Melanie Martin Long
Melanie Martin Long (Assistant Professor of Acting and Directing)
M.F.A. Directing, University of Minnesota
B.A. Theatre and English, The College of William and Mary
Melanie Martin Long has worked as a director, writer, and actor for several Atlanta theatre companies, including Georgia Shakespeare, Alliance Children’s Theatre, Jewish Theatre of the South, Georgia Ensemble, Theatrical Outfit, and Theatre Emory. Before coming to Atlanta in 2005, Melanie was Artistic Associate at the Lark Play Development Center in New York, where she produced its acclaimed Playwrights Workshop with Arthur Kopit. As a professional director and adapter, she has guided more than thirty productions at the Off-Broadway, regional and collegiate levels. Publications: “Mastering Stage Presence” DVD series for The Great Courses, The Frog Prince (Book and Lyrics with composer James Woodward), and annotations of Julius Caesar and The Tempest. Memberships: Lincoln Center Directors’ Lab, Voice and Speech Trainers of America (VASTA). In addition to teaching, Melanie maintains a full schedule as a workshop leader, speaker and performance coach for actors and presenters.
Lorraine Rodríguez-Reyes (Assistant Professor Assistant Professor of Theatre and Performance Studies)
M.F.A. (Acting), American Repertory Theatre
(A.R.T.)/Moscow Art Theatre Institute for Advanced Theatre Training at Harvard University
B.A. Theatre Arts State University of New York at New Paltz
Lorraine Rodríguez-Reyes, is a part time professor at Kennesaw State University. She has extensive experience teaching theatre and acting in various institutions in New York.
Lorraine has an acting career that has led her to the stages of Cherry Lane Theatre Verse Chorus Verse, Mint Theatre On The Edge, Repertorio Español La Gringa, Theatre Row A Bicycle Country, Dog Day Afternoon, Columbia Stages Three Sisters, LaTea Theatre GlassChord, The Importance of Being Blanca, Moscow Art Theatre Dostoevsky Demons and Melancholy, a show she did at the beginning of her career at Harvard, directed by Scott Zigler; and the role of La Extraña in De Dónde at The Looking Glass Theatre which earned her an OOBER Award. Lorraine’s one woman show Mami Confessions was the winner of the ONE Festival in NYC and had two runs Teatro Circulo and at the Kitchen Theatre, Ithaca NY. Lorraine also co-wrote Cuatro Mujeres which premiered at the prestigious FILEY 2017 Festival Feria Internacional de la Literatura Mérida, Yucatán México. Cuatro Mujeres had its stateside premiere at the Aurora Theatre. Television credits: CW Legacies, NBC Good Girls, Tyler Perry's The Have's and Have Nots, HBO The Sopranos, recurring Guest star role on ABC "What Would You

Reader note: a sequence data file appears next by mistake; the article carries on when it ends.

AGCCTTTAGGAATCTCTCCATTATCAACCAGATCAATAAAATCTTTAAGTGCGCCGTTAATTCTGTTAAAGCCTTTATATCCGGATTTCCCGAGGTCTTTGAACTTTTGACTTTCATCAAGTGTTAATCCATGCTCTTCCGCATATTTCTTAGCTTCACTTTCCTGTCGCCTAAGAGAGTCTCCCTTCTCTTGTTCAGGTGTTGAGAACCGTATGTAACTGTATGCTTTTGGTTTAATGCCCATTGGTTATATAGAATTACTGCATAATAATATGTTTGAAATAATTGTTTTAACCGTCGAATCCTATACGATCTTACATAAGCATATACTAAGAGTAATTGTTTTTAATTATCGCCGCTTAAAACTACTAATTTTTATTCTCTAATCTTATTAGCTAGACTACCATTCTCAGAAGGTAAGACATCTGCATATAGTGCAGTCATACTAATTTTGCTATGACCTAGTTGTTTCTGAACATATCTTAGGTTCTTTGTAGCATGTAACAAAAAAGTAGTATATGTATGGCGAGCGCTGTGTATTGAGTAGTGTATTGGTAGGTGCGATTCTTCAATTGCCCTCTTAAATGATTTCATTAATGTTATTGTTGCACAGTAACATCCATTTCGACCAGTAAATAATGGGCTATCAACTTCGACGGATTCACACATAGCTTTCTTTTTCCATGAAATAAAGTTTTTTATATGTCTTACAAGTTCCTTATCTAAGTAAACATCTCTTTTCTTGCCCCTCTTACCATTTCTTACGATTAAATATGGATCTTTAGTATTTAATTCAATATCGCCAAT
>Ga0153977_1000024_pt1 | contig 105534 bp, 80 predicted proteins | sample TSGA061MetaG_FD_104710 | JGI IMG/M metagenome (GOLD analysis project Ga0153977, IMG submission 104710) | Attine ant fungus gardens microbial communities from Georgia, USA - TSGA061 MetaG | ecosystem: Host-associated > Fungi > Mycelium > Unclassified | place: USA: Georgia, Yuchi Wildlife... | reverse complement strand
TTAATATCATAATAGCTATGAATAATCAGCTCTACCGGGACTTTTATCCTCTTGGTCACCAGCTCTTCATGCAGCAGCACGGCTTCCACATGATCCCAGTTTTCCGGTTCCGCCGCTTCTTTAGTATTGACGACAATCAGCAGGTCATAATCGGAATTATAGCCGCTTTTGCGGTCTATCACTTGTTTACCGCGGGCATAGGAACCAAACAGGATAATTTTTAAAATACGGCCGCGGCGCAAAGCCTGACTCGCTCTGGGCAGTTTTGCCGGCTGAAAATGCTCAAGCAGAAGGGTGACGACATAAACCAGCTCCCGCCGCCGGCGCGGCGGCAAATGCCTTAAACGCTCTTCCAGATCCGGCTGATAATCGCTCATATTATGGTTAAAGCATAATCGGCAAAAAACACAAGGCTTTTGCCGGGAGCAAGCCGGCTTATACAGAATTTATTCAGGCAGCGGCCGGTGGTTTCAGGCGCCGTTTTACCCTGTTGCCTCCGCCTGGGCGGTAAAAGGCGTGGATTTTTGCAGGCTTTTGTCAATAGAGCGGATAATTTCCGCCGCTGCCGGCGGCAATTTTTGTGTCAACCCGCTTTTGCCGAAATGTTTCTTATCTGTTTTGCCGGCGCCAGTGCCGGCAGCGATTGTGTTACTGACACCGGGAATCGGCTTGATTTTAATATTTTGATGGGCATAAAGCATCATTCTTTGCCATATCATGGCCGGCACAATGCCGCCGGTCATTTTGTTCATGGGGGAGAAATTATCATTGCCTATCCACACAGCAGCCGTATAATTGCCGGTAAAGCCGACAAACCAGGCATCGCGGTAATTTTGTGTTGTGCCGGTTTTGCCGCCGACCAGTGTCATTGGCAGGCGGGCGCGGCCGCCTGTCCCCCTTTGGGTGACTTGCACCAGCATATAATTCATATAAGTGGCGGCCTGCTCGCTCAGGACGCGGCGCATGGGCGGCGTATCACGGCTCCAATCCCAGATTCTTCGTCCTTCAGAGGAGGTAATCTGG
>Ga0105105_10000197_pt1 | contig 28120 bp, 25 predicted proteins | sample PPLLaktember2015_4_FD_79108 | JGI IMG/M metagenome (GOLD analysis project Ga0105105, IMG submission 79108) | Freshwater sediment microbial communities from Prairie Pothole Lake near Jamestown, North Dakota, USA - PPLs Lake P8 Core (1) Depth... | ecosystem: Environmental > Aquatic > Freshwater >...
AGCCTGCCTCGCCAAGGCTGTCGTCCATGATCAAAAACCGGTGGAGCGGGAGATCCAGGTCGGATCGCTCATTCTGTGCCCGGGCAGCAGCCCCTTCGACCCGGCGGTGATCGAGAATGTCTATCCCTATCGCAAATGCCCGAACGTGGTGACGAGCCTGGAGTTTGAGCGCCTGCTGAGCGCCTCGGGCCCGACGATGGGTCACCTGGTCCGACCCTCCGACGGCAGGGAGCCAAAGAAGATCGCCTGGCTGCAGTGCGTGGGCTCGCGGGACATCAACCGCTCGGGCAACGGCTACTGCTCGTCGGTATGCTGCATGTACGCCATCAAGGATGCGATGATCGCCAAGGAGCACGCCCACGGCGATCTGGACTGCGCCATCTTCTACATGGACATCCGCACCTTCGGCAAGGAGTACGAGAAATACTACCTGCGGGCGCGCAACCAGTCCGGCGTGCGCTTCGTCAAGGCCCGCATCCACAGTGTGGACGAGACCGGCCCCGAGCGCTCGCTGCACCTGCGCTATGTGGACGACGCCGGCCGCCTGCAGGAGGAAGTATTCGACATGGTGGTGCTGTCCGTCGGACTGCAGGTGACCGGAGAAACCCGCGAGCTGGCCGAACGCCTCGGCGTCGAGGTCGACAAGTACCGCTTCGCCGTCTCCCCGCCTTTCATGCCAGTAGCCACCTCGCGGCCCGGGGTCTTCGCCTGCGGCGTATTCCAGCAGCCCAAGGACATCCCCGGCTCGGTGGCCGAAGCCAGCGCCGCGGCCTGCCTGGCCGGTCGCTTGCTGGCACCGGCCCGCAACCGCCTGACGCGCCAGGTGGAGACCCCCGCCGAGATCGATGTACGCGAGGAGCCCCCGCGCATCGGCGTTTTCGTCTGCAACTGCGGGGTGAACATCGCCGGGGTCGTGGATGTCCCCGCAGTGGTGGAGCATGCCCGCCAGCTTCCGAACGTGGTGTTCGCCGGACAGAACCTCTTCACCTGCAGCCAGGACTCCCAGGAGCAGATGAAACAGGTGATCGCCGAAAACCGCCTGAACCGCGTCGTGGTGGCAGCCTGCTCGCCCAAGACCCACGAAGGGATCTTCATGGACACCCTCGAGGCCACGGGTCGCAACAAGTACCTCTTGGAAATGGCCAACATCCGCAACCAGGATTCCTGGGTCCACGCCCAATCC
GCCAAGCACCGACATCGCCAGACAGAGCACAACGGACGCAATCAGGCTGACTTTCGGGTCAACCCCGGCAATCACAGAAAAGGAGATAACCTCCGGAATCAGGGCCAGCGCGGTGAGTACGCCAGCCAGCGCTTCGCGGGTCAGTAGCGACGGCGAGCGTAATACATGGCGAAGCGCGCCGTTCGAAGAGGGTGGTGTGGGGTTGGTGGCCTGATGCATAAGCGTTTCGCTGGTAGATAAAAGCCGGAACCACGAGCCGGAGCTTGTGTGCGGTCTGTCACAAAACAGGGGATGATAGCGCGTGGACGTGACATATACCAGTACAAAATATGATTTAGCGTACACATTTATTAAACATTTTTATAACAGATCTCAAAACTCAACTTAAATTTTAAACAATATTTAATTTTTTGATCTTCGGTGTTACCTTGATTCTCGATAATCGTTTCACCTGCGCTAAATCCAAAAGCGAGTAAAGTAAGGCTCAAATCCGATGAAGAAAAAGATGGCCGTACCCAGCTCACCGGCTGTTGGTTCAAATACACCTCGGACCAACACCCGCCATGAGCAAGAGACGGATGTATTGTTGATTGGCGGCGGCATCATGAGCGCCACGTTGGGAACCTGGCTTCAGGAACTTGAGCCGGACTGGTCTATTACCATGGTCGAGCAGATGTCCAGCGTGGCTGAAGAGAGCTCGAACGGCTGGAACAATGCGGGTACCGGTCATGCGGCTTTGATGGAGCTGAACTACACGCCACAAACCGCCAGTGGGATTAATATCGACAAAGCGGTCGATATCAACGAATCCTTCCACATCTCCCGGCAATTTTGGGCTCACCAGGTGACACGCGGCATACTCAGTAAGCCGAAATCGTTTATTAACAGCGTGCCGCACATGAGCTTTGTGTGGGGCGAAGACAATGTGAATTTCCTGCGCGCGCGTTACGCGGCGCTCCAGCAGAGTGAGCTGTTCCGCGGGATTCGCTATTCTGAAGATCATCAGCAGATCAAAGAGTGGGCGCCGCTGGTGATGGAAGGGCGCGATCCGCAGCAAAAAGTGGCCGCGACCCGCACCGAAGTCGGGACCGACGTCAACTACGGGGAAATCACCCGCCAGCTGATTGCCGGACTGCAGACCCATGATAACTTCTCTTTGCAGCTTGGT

Do?", Diversity Inclusion Playbook for ESPN and Cookin' in Brooklyn for Discovery.
Film: Lifetime movie, Room for Murder, Eli Moran, Taught to Hate, The Stick Up Kids, Willets Point, nominated for Best Dramatic Actress at The Long Island International Film Expo.
Producing Credits: Atlantic Theatre reading of The Genius by Daniel Mitura and a reading of Kathleen McGhee-Anderson's new play A Shift in Gravity, directed by Ricardo Khan at The Alice Griffin Jewel Box Theater - The Pershing Square Signature Center in Manhattan. Benefit reading of Gloria, screenplay adaptation of F. Scott Fitzgerald's The Beautiful and Damned at The Mainstage Theater at Playwrights Horizons. At Cherry Lane she produced the Stripped Festival in association with Barefoot Theatre Company and East 3rd Productions; at Theatre Row, the Israel Horovitz Festival Reading and A Bicycle Country by Pulitzer Prize Winner, Nilo Cruz; and at the Gene Frankel, Weird Sisters. Also with East 3rd Productions: Strange Snow by Steven Metcalf, Mary Esther conceived by Christopher Petitand written by Nick Zagone. Film Producer credits: Award Winning short films Tapeworm and Capicu. Lorraine also produced Eli Moran, an independent film shot in NYC.
Tiffany Williams (Assistant Professor of Theatre in Society)
M.F.A. Acting, The Actors Studio Drama School, Pace University
B.A. Speech Communication, Jackson State University